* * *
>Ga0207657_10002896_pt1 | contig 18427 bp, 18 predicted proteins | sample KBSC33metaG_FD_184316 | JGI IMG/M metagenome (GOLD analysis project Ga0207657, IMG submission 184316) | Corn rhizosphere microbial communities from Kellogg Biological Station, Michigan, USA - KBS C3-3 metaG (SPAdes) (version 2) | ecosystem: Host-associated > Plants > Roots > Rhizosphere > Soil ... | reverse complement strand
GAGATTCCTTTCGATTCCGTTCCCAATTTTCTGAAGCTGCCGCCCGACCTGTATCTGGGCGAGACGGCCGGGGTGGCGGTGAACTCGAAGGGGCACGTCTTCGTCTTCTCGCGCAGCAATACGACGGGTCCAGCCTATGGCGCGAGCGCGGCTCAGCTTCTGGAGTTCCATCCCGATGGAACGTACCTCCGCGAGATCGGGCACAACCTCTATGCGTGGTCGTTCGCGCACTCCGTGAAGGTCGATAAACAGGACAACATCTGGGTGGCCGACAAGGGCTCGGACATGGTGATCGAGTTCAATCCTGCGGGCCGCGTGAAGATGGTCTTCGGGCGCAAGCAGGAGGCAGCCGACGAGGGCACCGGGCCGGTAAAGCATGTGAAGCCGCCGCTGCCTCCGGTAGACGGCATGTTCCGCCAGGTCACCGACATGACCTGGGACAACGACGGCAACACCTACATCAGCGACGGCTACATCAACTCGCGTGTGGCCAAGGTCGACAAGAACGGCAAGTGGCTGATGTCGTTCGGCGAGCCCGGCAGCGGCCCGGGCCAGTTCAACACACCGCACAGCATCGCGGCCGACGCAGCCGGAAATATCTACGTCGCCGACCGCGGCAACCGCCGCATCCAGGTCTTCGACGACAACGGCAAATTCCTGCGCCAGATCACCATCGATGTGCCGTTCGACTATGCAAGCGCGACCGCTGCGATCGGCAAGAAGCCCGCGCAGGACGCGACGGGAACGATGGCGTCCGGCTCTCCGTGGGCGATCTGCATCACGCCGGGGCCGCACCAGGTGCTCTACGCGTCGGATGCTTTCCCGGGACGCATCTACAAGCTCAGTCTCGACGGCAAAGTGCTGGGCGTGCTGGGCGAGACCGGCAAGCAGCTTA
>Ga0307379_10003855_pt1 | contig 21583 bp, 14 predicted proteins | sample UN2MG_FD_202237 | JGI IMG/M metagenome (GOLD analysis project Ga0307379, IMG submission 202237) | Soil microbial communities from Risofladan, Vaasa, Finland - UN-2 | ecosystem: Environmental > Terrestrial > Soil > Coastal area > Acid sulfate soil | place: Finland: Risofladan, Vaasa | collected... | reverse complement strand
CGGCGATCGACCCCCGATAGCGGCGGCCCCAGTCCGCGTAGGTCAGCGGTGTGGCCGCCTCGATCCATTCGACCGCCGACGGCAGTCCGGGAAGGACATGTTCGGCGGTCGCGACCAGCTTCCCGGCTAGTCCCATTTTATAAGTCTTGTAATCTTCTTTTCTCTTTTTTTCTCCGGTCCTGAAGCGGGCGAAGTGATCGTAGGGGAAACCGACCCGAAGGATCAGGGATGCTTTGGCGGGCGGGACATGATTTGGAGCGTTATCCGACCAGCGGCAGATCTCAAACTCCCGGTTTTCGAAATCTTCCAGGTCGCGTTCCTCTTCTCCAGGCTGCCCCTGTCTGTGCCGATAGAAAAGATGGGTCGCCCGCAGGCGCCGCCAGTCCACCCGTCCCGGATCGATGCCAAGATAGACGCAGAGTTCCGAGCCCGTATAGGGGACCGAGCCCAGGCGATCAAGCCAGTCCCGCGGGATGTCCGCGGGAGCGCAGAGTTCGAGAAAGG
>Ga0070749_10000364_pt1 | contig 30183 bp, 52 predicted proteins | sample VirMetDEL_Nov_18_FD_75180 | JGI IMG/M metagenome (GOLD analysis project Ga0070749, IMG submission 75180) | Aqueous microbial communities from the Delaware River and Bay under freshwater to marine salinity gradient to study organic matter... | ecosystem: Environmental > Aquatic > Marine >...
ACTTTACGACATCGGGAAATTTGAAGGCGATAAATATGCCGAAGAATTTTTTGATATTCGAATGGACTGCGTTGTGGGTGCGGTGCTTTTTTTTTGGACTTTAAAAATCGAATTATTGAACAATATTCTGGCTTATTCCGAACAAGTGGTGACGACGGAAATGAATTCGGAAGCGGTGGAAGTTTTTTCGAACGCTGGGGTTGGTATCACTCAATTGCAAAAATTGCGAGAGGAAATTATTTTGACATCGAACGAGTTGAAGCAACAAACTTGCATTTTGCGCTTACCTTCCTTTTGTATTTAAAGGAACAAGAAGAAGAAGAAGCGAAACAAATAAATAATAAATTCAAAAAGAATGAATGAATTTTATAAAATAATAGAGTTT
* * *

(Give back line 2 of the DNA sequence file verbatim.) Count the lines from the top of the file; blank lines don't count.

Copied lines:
GAGATTCCTTTCGATTCCGTTCCCAATTTTCTGAAGCTGCCGCCCGACCTGTATCTGGGCGAGACGGCCGGGGTGGCGGTGAACTCGAAGGGGCACGTCTTCGTCTTCTCGCGCAGCAATACGACGGGTCCAGCCTATGGCGCGAGCGCGGCTCAGCTTCTGGAGTTCCATCCCGATGGAACGTACCTCCGCGAGATCGGGCACAACCTCTATGCGTGGTCGTTCGCGCACTCCGTGAAGGTCGATAAACAGGACAACATCTGGGTGGCCGACAAGGGCTCGGACATGGTGATCGAGTTCAATCCTGCGGGCCGCGTGAAGATGGTCTTCGGGCGCAAGCAGGAGGCAGCCGACGAGGGCACCGGGCCGGTAAAGCATGTGAAGCCGCCGCTGCCTCCGGTAGACGGCATGTTCCGCCAGGTCACCGACATGACCTGGGACAACGACGGCAACACCTACATCAGCGACGGCTACATCAACTCGCGTGTGGCCAAGGTCGACAAGAACGGCAAGTGGCTGATGTCGTTCGGCGAGCCCGGCAGCGGCCCGGGCCAGTTCAACACACCGCACAGCATCGCGGCCGACGCAGCCGGAAATATCTACGTCGCCGACCGCGGCAACCGCCGCATCCAGGTCTTCGACGACAACGGCAAATTCCTGCGCCAGATCACCATCGATGTGCCGTTCGACTATGCAAGCGCGACCGCTGCGATCGGCAAGAAGCCCGCGCAGGACGCGACGGGAACGATGGCGTCCGGCTCTCCGTGGGCGATCTGCATCACGCCGGGGCCGCACCAGGTGCTCTACGCGTCGGATGCTTTCCCGGGACGCATCTACAAGCTCAGTCTCGACGGCAAAGTGCTGGGCGTGCTGGGCGAGACCGGCAAGCAGCTTA